This essay will argue that Calvinism within the City-State of Geneva should not be simply characterised as a French take over. It will explore the possibility that the situation in Geneva was a combination of factors not limited to Calvin’s reforms and policies.
Would contemporary witnesses have predominantly classed the refugees as French, or as fellow evangelists? Did the Genevans even view the influx of people from their neighbouring state as having a different identity? It is conceivable that these immigrants had more in common with the populace of the City-State and their collective identity than the representatives of the previous Roman Catholic institution. National identity had not been fully established in many European countries with boundaries repeatedly shifting and limited communication between regions rendering some disjointed. However the recent adoption of the printing press began to effectively disperse information, evidence suggests that this greatly benefitted the reformists; Luther quotes ‘the business of Gospel is driven forward’, access to the same woodcuts and broadsheets provided a shared knowledge. (Grell, O’Day et al, 2011, p42).
By the time of John Calvin’s posting to organise a civic church in Geneva, the City-State treasured its new independence and the church had been widely reformed in comparison to its previous existence as a Catholic State. Mass had been abolished and the old papal authority had been renounced in favour of associated councils consisting of men holding full citizenship (Grell, O’Day et al, 2011, p53).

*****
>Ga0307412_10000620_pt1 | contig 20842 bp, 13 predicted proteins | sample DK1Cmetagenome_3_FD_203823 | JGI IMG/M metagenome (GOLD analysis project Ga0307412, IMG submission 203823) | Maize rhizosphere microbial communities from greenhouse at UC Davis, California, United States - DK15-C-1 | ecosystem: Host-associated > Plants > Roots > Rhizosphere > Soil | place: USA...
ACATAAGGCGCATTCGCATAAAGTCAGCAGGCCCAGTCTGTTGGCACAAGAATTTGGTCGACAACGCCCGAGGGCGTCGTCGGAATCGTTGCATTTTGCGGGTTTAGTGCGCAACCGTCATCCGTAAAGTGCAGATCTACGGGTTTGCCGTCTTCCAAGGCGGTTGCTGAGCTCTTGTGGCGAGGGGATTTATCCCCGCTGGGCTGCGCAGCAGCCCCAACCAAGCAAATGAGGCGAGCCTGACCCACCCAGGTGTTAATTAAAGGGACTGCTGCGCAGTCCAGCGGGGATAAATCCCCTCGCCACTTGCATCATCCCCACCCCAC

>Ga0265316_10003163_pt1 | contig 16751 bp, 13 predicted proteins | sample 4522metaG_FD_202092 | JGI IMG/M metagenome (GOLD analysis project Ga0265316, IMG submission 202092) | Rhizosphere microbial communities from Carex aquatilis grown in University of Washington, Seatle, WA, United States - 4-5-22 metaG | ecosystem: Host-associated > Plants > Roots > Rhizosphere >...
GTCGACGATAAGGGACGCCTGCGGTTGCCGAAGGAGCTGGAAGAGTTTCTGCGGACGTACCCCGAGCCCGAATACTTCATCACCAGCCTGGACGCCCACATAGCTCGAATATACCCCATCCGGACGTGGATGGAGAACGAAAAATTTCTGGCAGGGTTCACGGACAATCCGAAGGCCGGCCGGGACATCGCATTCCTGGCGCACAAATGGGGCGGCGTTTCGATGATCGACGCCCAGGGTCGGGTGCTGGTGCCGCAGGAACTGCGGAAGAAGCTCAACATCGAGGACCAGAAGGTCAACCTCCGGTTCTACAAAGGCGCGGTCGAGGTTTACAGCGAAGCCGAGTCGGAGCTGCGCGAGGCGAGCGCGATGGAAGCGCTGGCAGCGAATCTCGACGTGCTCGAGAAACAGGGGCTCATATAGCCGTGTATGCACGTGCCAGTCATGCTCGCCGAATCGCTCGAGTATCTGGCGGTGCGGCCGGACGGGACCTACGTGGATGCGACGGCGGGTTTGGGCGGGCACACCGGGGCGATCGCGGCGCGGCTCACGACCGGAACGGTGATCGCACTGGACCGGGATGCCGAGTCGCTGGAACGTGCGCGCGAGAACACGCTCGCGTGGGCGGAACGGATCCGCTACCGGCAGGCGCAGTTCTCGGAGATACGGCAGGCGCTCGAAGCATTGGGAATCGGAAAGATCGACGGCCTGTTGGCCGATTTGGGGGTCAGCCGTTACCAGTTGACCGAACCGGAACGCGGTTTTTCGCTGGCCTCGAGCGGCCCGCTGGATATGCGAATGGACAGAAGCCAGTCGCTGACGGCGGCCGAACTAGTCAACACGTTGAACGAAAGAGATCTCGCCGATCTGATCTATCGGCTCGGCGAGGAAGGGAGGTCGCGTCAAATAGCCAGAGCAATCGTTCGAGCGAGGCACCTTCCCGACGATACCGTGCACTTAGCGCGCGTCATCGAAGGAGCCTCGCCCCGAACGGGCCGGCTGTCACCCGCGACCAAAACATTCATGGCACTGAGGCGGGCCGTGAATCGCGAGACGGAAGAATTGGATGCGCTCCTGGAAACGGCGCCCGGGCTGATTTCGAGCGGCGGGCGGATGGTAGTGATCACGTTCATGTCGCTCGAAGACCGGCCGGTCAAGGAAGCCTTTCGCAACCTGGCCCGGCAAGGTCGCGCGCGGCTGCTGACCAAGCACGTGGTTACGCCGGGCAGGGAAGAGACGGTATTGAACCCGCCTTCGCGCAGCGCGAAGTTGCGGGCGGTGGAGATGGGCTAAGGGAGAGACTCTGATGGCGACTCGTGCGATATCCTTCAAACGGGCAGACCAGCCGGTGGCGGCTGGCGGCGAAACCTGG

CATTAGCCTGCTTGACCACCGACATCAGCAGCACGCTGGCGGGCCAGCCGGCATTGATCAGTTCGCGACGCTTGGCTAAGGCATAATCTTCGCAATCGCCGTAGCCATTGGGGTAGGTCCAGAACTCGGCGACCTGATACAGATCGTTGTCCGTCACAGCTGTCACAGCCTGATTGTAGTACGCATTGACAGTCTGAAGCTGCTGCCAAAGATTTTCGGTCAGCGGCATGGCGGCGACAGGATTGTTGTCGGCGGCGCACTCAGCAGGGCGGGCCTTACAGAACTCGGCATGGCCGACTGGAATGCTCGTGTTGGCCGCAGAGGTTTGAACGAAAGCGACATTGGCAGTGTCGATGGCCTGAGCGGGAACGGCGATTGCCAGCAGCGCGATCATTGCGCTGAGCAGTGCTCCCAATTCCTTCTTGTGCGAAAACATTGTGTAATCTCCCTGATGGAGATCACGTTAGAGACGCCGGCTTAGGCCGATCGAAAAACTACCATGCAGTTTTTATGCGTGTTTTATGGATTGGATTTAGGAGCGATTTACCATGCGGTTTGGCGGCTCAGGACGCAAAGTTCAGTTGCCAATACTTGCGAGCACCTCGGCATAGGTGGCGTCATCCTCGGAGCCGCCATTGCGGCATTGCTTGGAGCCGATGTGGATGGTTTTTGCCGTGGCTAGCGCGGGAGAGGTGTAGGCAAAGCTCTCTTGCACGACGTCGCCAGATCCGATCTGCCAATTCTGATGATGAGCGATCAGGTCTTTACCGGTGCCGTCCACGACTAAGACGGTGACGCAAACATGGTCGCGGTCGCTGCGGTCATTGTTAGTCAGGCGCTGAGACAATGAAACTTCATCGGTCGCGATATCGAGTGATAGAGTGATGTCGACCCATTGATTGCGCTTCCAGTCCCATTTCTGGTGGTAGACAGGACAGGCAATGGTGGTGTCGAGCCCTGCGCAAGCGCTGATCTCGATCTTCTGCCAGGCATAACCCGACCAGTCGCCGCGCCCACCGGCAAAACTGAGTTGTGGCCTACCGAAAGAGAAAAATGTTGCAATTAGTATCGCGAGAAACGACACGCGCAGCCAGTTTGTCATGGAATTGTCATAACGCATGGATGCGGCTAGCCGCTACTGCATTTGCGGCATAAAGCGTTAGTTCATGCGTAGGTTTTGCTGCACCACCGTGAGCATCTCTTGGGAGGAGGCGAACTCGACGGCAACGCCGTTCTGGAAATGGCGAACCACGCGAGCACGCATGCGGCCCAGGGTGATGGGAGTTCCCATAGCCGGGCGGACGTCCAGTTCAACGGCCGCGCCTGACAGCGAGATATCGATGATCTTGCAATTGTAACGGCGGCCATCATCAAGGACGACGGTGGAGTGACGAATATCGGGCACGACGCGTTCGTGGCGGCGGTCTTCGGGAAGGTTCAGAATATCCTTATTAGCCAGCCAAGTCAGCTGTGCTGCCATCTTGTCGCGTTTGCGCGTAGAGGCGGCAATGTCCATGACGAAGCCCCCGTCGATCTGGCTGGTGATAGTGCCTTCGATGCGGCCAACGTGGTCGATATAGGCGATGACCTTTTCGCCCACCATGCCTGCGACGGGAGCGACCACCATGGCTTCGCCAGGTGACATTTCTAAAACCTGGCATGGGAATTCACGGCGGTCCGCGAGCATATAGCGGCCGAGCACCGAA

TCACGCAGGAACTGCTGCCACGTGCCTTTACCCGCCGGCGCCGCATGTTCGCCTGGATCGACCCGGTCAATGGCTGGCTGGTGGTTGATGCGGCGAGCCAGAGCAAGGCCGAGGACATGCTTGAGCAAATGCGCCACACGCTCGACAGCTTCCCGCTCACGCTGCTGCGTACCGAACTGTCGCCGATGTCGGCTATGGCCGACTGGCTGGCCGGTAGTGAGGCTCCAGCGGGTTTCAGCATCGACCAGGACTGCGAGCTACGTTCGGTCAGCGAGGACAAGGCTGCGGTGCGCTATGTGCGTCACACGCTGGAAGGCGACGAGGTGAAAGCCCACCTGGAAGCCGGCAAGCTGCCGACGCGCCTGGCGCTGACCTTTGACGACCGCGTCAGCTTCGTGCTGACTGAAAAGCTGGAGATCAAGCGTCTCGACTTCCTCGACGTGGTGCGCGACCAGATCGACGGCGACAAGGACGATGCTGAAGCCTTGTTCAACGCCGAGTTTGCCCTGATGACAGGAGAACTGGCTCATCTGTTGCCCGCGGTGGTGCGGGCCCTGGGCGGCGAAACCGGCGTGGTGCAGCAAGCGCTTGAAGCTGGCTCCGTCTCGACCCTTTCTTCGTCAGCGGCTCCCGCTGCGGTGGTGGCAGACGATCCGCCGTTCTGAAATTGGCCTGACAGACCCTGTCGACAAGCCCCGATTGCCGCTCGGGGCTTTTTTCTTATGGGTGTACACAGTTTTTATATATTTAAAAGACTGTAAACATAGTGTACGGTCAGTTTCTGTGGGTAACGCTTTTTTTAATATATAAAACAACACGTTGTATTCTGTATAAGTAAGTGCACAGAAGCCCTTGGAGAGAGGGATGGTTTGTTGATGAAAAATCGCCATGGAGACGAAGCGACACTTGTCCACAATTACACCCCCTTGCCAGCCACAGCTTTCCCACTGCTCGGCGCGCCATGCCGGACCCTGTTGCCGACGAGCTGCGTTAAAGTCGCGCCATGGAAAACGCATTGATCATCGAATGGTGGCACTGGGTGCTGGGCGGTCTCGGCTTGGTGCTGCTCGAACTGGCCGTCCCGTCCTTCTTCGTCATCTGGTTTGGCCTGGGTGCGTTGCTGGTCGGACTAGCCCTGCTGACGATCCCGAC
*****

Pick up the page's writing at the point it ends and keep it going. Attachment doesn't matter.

Geneva experienced a massive influx of evangelical refugees from France in the early to mid sixteenth century. They were fleeing from a country at war with Italy and whose king, Francis I was still linked to Rome under Pope Leo X. This dual leadership resulted in shifting policies regarding persecution against the Evangelical faith (Wallace, 2006, p103). The immigrants, principally law abiding individuals included French printers, nobles and merchants generated a healthy economy. It is plausible that the French speaking Genevan populace would have shared a common identity with the immigrants, keen to recognize alternative practices to that of Latin speaking Catholic Rome. Namely the immigrants spoke the same language, followed the same evangelical faith and potentially accessed the same messages via broadsheets and woodcuts.